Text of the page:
The FIRSTS: discovery of the polymerase (1956)

Arthur Kornberg. License: PD, courtesy of the National Library of Medicine
Arthur Kornberg. License: PD, courtesy of the National Library of Medicine

Polymerases are enzymes that synthesize nucleic acids. The main types of polymerases are DNA polymerases and RNA polymerases. Everything alive has them. Saying that you cannot have cellular life on Earth without them is like saying you cannot have a skeleton without bones.

The first polymerase was discovered by Arthur Kornberg in 1956. Of note, his (and his two postdocs and lab technician) discovery was rejected for publication by The Journal of Biological Chemistry basically on the grounds that they don’t know what they’re talking about or they’re not qualified to talk about it. It took a new Editor-in-Chief to push the publication which finally appeared in the July 1958 issue. Talk about politicking in academia…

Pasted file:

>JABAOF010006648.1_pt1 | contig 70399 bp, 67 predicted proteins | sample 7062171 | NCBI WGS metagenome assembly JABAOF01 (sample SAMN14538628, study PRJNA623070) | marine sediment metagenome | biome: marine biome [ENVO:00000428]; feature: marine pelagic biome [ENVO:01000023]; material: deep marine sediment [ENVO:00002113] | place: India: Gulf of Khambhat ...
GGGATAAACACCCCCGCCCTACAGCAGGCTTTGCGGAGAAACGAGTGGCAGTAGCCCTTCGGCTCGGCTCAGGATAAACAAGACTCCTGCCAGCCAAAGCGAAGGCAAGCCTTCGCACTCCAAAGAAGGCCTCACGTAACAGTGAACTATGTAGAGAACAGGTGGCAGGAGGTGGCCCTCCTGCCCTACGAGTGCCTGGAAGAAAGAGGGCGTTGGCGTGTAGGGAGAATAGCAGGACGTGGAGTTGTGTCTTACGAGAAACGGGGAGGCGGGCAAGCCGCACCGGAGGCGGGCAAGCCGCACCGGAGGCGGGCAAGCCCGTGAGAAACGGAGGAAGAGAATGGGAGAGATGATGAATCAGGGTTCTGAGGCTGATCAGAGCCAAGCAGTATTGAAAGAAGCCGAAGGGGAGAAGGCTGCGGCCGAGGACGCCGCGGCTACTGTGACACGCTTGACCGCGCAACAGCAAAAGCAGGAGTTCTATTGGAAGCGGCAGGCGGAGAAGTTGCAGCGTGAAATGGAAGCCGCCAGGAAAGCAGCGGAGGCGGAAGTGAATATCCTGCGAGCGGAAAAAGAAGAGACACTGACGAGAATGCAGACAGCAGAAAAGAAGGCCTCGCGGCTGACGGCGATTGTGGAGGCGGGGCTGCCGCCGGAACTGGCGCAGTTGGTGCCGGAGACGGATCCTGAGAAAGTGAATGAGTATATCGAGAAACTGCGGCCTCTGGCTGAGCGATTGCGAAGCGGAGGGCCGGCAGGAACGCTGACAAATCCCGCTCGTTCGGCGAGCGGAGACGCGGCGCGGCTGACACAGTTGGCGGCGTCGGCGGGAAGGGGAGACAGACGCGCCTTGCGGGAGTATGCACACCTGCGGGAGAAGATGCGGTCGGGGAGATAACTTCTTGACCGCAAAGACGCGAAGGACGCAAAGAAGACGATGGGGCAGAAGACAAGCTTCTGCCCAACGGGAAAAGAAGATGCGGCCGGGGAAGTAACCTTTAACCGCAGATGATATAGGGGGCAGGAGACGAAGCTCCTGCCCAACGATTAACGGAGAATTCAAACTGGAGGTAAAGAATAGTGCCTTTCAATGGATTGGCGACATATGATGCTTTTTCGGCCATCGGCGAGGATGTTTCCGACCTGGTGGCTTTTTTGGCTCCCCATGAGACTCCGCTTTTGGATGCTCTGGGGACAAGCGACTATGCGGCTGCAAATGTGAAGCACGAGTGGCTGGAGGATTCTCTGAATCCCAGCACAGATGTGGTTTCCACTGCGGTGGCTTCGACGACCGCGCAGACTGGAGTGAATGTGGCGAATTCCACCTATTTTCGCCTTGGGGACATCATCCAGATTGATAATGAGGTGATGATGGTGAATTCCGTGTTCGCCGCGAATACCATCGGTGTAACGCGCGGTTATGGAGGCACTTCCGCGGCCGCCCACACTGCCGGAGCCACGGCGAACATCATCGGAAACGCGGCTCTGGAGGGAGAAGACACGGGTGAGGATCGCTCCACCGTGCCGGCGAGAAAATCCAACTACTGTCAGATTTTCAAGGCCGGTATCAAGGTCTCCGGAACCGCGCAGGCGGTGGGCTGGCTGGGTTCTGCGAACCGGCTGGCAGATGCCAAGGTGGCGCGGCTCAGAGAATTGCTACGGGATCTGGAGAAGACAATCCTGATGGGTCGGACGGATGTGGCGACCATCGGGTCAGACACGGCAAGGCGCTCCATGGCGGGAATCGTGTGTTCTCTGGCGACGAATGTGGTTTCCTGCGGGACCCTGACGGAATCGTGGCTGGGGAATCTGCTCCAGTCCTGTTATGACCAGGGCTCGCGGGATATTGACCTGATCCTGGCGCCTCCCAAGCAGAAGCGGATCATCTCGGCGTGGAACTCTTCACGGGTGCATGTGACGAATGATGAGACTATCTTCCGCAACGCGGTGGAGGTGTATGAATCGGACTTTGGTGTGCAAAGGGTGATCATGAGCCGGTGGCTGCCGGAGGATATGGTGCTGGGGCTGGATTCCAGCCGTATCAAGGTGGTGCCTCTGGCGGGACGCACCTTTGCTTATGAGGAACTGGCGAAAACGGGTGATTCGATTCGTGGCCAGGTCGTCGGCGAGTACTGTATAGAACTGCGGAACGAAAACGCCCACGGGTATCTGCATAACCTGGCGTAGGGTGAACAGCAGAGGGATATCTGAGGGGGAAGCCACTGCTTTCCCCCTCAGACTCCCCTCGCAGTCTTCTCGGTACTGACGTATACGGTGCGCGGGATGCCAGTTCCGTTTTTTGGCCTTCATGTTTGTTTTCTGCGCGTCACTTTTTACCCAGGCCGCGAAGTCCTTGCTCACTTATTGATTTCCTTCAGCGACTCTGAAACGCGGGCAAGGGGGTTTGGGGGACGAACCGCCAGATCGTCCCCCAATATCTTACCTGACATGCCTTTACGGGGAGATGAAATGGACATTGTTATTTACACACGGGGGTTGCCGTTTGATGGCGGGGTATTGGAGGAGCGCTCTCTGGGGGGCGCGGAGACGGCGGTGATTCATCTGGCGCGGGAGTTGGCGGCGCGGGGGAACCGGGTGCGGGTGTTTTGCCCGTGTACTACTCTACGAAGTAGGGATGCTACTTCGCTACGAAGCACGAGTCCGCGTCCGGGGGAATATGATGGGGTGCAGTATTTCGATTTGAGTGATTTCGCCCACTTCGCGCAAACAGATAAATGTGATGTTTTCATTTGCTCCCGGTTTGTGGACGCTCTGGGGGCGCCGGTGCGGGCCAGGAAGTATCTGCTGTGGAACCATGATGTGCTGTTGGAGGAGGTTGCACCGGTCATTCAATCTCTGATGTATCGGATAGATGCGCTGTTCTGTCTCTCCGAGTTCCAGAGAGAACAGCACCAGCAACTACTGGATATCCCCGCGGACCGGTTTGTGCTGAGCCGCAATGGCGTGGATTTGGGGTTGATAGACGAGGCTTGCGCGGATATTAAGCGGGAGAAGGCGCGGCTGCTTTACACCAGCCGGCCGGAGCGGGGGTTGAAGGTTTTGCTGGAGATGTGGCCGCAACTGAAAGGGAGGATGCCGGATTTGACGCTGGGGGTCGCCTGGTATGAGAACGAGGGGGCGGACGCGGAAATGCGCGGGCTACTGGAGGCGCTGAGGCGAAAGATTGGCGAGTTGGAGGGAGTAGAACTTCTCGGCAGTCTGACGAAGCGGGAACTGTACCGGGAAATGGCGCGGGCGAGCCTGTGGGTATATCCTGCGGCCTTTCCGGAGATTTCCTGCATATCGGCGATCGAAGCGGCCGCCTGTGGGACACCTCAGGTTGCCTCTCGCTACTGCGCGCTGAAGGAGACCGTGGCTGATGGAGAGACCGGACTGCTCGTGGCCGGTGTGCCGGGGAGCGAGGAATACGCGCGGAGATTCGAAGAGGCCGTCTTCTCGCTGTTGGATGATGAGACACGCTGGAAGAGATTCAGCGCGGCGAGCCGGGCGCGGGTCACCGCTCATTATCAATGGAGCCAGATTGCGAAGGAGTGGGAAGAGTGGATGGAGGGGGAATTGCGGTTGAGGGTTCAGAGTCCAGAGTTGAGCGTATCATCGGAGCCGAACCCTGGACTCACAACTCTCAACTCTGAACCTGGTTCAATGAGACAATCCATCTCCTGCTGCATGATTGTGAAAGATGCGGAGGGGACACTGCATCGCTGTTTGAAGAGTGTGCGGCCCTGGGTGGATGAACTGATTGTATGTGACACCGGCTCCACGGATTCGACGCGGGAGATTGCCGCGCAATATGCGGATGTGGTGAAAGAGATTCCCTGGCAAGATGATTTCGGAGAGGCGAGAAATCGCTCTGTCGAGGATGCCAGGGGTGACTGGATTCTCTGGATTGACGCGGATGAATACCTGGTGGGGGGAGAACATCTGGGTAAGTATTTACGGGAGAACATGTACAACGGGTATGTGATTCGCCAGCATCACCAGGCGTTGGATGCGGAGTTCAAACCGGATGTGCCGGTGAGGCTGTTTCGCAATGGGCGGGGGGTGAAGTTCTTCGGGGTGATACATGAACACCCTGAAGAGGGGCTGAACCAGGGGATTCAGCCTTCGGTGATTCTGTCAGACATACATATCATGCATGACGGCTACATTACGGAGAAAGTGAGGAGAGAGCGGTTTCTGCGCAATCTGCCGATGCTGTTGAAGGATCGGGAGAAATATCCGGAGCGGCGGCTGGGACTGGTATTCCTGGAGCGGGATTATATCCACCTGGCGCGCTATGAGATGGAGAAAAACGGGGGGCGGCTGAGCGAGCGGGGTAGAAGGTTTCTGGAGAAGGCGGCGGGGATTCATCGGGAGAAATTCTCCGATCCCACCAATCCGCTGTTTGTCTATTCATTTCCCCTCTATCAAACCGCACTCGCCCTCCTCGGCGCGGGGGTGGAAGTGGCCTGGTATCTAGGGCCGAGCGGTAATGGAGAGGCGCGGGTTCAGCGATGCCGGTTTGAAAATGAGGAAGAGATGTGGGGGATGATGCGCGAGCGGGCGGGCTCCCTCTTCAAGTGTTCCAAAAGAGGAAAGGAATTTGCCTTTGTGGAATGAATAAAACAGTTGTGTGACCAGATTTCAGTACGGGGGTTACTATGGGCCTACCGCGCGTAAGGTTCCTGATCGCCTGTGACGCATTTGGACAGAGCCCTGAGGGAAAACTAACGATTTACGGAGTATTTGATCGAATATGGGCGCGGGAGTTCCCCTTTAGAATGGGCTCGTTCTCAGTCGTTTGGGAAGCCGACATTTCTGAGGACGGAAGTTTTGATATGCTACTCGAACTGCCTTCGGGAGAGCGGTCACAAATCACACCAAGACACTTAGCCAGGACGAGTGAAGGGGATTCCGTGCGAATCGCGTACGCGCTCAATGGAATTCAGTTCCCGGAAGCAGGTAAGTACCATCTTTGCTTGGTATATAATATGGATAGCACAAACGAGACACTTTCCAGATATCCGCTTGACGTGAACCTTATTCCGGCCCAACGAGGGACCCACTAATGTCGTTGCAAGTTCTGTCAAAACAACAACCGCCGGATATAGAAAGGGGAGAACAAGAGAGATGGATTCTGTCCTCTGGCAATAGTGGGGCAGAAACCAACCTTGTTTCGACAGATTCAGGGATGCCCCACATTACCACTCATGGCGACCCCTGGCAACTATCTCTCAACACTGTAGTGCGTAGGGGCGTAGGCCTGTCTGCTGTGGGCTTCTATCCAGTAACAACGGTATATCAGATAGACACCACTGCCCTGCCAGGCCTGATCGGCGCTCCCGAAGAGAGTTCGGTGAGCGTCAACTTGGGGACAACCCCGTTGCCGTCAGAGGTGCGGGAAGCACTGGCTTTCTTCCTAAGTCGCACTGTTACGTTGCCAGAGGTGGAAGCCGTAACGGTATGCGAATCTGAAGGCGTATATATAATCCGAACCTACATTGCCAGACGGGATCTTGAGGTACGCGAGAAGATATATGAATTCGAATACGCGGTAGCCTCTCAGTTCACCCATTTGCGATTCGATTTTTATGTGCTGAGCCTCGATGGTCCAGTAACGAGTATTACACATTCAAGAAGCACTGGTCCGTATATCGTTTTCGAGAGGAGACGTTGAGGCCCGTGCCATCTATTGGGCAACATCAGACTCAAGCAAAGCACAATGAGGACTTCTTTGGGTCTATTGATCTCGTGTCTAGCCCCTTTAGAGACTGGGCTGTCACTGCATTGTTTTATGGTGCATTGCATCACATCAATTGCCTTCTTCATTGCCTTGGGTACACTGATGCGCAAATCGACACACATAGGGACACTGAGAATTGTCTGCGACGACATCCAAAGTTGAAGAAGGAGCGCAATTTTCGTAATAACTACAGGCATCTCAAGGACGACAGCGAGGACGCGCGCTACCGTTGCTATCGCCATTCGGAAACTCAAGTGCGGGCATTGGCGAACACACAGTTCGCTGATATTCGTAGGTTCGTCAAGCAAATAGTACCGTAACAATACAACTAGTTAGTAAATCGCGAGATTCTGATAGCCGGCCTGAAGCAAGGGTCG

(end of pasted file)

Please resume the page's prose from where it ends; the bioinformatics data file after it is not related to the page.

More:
Diagram of DNA polymerase extending a DNA strand and proof-reading. License: PD. Credit: Madeleine Price Ball
Diagram of DNA polymerase extending a DNA strand and proof-reading. License: PD. Credit: Madeleine Price Ball

Anyway, less than a year since publication, in 1959, Kornberg (but not his co-authors) received the Nobel Prize for the discovery of the polymerase. Which he isolated from a bug called E. Coli, the same bacterium that can be found in your intestines and poop or can give you food poisoning (same species, but not necessarily the same strain).

Reference: Lehman IR, Bessman MJ, Simms ES, & Kornberg A (July 1958). Enzymatic Synthesis of Deoxyribonucleic Acid. I. Preparation of Substrates and Partial Purification of an enzyme from Escherichia Coli. The Journal of Biological Chemistry, 233:163-170. FREE FULLTEXT PDF | 2005 JBC Centennial Cover

By Neuronicus, 7 November 2015

Advertisements